The Whale review: Brendan Fraser lives up to the hype in emotional drama

The actor's career resurgence is as good as you’ve heard, so much so the rest of The Whale has to keep up.

Brendan Fraser in The Whale
(Image: © A24)

What to Watch Verdict

An incredible performance from Brendan Fraser is the main attraction, while the rest of the movie is a bit of a mixed (but generally positive) bag.

Pros

  • +

    Brendan Fraser's performances lives up to the hype

  • +

    A number of moments will wreck you emotionally

  • +

    The craftmanship is impeccable

Cons

  • -

    Fraser's performance can overshadow the rest of the movie

  • -

    Struggles to shake loose of its stage roots

  • -

    Missing Aronofsky's usual vibrancy

The fall of 2022 has been the season of Brendan Fraser as a result of what many have been calling his comeback role in The Whale. After screening at numerous film festivals and Fraser being the subject of many a profile piece, you'd be hard-pressed to not have heard about the 1990s star's career-resurgent performance that has people predicting Oscars. That may lead some to wonder if it all could possibly live up to the hype?

Simply put, yes, Fraser gives a career-best performance, owning this deeply emotional story from beginning to end. So much so that the rest of The Whale is often lost in his shadow.

It's not that the rest of The Whale is a bad movie, it's pretty good. In fact, the more you look back to it, there are a number of elements you have to give a ton of credit to for helping create the environment that enhances Fraser's portrayal. However, Fraser is who you'll be talking about when the credits roll.

The Whale is based on a play by Samuel D. Hunter, who wrote the script for the movie adaptation. The story centers on Charlie (Fraser), a severely overweight English teacher unable to leave his apartment, helped by friend and nurse, Liz (Hong Chau). Someone who constantly tells his students to write honestly, Charlie determines that it is time to try and reconnect with estranged daughter, Ellie (Sadie Sink). Ty Simpkins also stars as a young missionary determined to try and save Charlie, while Samantha Morton plays Charlie's ex-wife and Ellie's mother.

The script and the rhythm of the story have a hard time breaking away from its stage roots. Almost every scene is just two people talking, perhaps with the occasional third. The scenes are interesting enough, but after a while it feels rather routine. You think with Darren Aronofsky on board as the director these scenes would feel a bit more charged and vibrant in their telling.

Aronofsky is best known for big, almost bombastic movies like Requiem for a Dream, The Fountain, Black Swan and Mother! and The Wrestler, the latter of which is probably his closest previous entry to The Whale, have a dynamism to them that feels absent from his latest work. Even Noah, which felt like his previous outlier, had the incredible creation sequence that stood out.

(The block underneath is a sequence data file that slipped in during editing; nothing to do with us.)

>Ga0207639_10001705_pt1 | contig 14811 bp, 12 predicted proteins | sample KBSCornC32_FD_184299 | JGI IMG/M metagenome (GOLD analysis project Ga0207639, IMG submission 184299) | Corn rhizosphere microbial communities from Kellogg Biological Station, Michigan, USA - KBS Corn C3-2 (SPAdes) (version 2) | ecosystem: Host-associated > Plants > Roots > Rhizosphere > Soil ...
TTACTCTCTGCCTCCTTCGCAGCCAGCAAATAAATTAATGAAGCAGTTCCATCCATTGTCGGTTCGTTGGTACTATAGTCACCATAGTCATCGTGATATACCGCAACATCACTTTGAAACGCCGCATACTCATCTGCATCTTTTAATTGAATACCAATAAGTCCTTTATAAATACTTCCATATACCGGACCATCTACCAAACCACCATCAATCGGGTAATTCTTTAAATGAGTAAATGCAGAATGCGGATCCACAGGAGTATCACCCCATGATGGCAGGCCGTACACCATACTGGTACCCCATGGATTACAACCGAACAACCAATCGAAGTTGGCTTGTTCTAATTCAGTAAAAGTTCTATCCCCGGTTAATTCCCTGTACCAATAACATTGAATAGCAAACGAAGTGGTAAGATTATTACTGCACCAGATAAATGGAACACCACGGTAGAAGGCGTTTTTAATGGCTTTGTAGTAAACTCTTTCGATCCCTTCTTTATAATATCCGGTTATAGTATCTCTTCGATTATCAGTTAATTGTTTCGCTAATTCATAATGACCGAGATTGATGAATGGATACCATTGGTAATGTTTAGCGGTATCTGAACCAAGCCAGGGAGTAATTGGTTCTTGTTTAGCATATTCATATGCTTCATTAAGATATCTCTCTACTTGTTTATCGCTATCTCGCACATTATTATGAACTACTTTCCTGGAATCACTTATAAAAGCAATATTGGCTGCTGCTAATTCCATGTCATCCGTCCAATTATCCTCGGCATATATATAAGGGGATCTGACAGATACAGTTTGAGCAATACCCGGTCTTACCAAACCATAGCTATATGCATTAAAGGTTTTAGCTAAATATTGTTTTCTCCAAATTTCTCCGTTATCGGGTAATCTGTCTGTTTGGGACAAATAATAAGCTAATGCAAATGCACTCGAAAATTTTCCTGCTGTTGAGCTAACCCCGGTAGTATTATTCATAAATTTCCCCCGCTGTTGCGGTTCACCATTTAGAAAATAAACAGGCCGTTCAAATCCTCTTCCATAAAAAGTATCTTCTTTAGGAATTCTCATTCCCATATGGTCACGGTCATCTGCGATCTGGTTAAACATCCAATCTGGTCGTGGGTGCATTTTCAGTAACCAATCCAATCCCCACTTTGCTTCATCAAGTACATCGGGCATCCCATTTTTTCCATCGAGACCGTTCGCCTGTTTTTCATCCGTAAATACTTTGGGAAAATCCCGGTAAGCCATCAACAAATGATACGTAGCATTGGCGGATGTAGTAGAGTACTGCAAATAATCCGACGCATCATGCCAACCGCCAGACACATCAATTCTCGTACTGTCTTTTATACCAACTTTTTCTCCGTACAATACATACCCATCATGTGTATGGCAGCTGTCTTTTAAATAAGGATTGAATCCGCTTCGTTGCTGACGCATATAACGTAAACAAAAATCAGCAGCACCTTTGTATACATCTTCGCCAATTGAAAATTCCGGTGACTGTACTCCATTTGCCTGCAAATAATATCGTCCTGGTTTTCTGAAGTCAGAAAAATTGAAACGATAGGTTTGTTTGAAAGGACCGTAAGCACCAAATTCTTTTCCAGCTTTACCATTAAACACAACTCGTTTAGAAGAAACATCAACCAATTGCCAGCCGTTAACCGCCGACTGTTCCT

The one scene in The Whale that doesn't feel like it was just a recreation of what would have happened on stage is a dark moment for Charlie toward the end of the movie that we won't spoil here, but is more reminiscent of Aronofsky's work that often centers on different kind of unhealthy obsessions. 

Perhaps The Whale marks some kind of evolution for Aronofsky, but at least right now it does not feel like a quintessential Aronofsky movie.

Save for perhaps the detail in recreating Charlie's situation that is absolutely on point for the director. Much has been made of the prosthetic suit that Fraser wore to appear as Charlie (created by Adrien Morot), but it's definitely worth recognizing some of the other below-the-line artists as well. In particular, Mark Friedberg and Robert Pyzocha's production design of Charlie's apartment, which the closer you look portrays how Charlie has not just let himself go, but his entire environment.

But again, all things come back to Brendan Fraser. The actor is stunning as Charlie, an incredibly kind soul that is reminiscent of the good guy characters that helped make Fraser a star in the early part of his career. He'll almost assuredly make you break down with a number of emotional gut punches. Fraser is without a doubt on his way to a Best Actor nomination for The Whale.

Hong Chau in The Whale

Hong Chau in The Whale (Image credit: A24)

Of his supporting cast, the standout is Hong Chau (The Menu, Watchmen) as Charlie's friend and caregiver, Liz, who has a couple of knock out scenes. Sadie Sink (Stranger Things) and Ty Simpkins (Jurassic World) are solid, but they're characters feel undercooked, while Samantha Morton (The Walking Dead) comes in, gives a typically reliable performance and then leaves.

The Whale has been built as an emotional powerhouse and career renaissance from Fraser. On that it 100% delivers. However, while there's more to find and enjoy in the movie, it doesn't immediately grab you, which probably keeps The Whale from the year's best.

You can watch The Whale exclusively in movie theaters in the US. It comes to the UK February 3. 

Michael Balderston is a DC-based entertainment and assistant managing editor for What to Watch, who has previously written about the TV and movies with TV Technology, Awards Circuit and regional publications. Spending most of his time watching new movies at the theater or classics on TCM, some of Michael's favorite movies include Casablanca, Moulin Rouge!, Silence of the Lambs, Children of Men, One Flew Over the Cuckoos Nest and Star Wars. On the TV side he enjoys Peaky Blinders, The Marvelous Mrs. Maisel, Saturday Night Live, Only Murders in the Building and is always up for a Seinfeld rerun. Follow on Letterboxd (opens in new tab).